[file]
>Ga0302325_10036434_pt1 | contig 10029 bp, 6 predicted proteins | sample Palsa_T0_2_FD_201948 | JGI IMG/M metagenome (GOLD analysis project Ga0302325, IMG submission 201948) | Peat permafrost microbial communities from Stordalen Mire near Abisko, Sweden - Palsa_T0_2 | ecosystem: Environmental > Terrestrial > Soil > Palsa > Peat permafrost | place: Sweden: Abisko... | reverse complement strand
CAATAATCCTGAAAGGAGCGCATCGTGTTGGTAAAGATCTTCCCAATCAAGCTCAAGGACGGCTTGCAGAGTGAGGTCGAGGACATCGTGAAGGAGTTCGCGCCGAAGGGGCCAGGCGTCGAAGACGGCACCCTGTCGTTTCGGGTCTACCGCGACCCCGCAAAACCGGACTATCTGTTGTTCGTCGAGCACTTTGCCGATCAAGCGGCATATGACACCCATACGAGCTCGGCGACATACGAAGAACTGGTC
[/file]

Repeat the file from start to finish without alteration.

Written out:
>Ga0302325_10036434_pt1 | contig 10029 bp, 6 predicted proteins | sample Palsa_T0_2_FD_201948 | JGI IMG/M metagenome (GOLD analysis project Ga0302325, IMG submission 201948) | Peat permafrost microbial communities from Stordalen Mire near Abisko, Sweden - Palsa_T0_2 | ecosystem: Environmental > Terrestrial > Soil > Palsa > Peat permafrost | place: Sweden: Abisko... | reverse complement strand
CAATAATCCTGAAAGGAGCGCATCGTGTTGGTAAAGATCTTCCCAATCAAGCTCAAGGACGGCTTGCAGAGTGAGGTCGAGGACATCGTGAAGGAGTTCGCGCCGAAGGGGCCAGGCGTCGAAGACGGCACCCTGTCGTTTCGGGTCTACCGCGACCCCGCAAAACCGGACTATCTGTTGTTCGTCGAGCACTTTGCCGATCAAGCGGCATATGACACCCATACGAGCTCGGCGACATACGAAGAACTGGTC